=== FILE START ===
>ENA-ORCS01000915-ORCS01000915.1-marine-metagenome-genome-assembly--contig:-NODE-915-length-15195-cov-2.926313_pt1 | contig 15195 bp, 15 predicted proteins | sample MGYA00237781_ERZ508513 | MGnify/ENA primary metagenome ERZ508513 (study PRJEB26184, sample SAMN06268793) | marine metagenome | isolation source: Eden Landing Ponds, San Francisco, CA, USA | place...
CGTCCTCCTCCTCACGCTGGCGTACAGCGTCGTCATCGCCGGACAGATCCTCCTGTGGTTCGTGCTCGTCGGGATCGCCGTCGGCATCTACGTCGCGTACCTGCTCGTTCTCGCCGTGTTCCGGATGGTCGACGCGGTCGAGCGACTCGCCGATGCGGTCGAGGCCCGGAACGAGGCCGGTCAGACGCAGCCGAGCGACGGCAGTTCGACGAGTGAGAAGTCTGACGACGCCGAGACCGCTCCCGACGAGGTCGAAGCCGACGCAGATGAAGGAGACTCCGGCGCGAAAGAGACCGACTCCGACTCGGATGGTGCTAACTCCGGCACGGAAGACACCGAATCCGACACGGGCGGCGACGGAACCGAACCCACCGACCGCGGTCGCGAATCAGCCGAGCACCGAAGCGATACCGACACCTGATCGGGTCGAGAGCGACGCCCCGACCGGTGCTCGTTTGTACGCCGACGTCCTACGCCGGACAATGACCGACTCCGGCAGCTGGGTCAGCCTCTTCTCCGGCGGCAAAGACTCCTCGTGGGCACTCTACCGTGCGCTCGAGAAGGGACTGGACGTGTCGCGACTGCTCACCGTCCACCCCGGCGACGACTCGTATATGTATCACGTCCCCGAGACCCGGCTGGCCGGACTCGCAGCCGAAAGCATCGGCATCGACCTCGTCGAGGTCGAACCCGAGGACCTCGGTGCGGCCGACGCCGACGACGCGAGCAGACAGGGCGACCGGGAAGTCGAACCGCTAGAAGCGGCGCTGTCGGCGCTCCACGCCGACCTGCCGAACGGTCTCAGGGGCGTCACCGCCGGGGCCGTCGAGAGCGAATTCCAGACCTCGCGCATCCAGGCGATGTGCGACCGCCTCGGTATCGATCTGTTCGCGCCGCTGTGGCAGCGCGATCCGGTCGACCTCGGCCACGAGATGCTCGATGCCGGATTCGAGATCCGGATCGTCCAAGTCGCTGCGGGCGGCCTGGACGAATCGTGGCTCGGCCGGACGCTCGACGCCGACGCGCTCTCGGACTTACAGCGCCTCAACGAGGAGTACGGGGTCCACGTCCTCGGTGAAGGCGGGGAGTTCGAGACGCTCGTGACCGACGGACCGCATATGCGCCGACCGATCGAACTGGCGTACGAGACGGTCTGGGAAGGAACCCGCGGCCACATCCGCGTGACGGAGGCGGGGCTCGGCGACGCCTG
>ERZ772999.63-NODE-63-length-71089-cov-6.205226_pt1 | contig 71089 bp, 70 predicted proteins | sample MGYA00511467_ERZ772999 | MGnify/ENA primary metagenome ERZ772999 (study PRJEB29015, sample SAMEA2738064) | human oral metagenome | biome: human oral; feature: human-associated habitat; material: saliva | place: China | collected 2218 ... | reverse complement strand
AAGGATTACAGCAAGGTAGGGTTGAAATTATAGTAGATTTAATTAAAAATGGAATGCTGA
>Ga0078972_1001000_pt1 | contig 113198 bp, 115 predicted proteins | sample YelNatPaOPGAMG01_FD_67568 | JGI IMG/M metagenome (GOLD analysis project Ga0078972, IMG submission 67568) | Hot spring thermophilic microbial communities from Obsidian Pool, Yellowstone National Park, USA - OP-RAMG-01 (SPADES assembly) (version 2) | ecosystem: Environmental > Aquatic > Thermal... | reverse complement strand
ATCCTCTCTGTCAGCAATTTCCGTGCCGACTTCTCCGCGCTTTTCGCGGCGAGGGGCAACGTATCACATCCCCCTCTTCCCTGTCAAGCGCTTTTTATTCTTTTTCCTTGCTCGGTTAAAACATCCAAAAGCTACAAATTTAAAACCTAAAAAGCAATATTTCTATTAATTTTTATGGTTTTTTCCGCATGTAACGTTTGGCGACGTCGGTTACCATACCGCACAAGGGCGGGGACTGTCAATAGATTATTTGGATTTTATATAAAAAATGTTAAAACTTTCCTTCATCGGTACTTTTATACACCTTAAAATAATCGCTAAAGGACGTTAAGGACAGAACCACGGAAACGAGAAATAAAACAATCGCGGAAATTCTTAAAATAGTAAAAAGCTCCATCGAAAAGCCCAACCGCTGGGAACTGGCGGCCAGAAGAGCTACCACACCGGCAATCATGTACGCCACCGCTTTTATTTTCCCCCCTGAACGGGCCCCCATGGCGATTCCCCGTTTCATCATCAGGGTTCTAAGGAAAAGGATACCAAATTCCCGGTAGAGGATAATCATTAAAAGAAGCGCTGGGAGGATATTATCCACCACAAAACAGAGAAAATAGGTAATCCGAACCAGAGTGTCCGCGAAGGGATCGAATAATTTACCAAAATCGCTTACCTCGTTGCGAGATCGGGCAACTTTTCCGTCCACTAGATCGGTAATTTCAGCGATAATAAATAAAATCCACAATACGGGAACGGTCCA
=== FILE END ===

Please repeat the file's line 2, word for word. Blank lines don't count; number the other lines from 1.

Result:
CGTCCTCCTCCTCACGCTGGCGTACAGCGTCGTCATCGCCGGACAGATCCTCCTGTGGTTCGTGCTCGTCGGGATCGCCGTCGGCATCTACGTCGCGTACCTGCTCGTTCTCGCCGTGTTCCGGATGGTCGACGCGGTCGAGCGACTCGCCGATGCGGTCGAGGCCCGGAACGAGGCCGGTCAGACGCAGCCGAGCGACGGCAGTTCGACGAGTGAGAAGTCTGACGACGCCGAGACCGCTCCCGACGAGGTCGAAGCCGACGCAGATGAAGGAGACTCCGGCGCGAAAGAGACCGACTCCGACTCGGATGGTGCTAACTCCGGCACGGAAGACACCGAATCCGACACGGGCGGCGACGGAACCGAACCCACCGACCGCGGTCGCGAATCAGCCGAGCACCGAAGCGATACCGACACCTGATCGGGTCGAGAGCGACGCCCCGACCGGTGCTCGTTTGTACGCCGACGTCCTACGCCGGACAATGACCGACTCCGGCAGCTGGGTCAGCCTCTTCTCCGGCGGCAAAGACTCCTCGTGGGCACTCTACCGTGCGCTCGAGAAGGGACTGGACGTGTCGCGACTGCTCACCGTCCACCCCGGCGACGACTCGTATATGTATCACGTCCCCGAGACCCGGCTGGCCGGACTCGCAGCCGAAAGCATCGGCATCGACCTCGTCGAGGTCGAACCCGAGGACCTCGGTGCGGCCGACGCCGACGACGCGAGCAGACAGGGCGACCGGGAAGTCGAACCGCTAGAAGCGGCGCTGTCGGCGCTCCACGCCGACCTGCCGAACGGTCTCAGGGGCGTCACCGCCGGGGCCGTCGAGAGCGAATTCCAGACCTCGCGCATCCAGGCGATGTGCGACCGCCTCGGTATCGATCTGTTCGCGCCGCTGTGGCAGCGCGATCCGGTCGACCTCGGCCACGAGATGCTCGATGCCGGATTCGAGATCCGGATCGTCCAAGTCGCTGCGGGCGGCCTGGACGAATCGTGGCTCGGCCGGACGCTCGACGCCGACGCGCTCTCGGACTTACAGCGCCTCAACGAGGAGTACGGGGTCCACGTCCTCGGTGAAGGCGGGGAGTTCGAGACGCTCGTGACCGACGGACCGCATATGCGCCGACCGATCGAACTGGCGTACGAGACGGTCTGGGAAGGAACCCGCGGCCACATCCGCGTGACGGAGGCGGGGCTCGGCGACGCCTG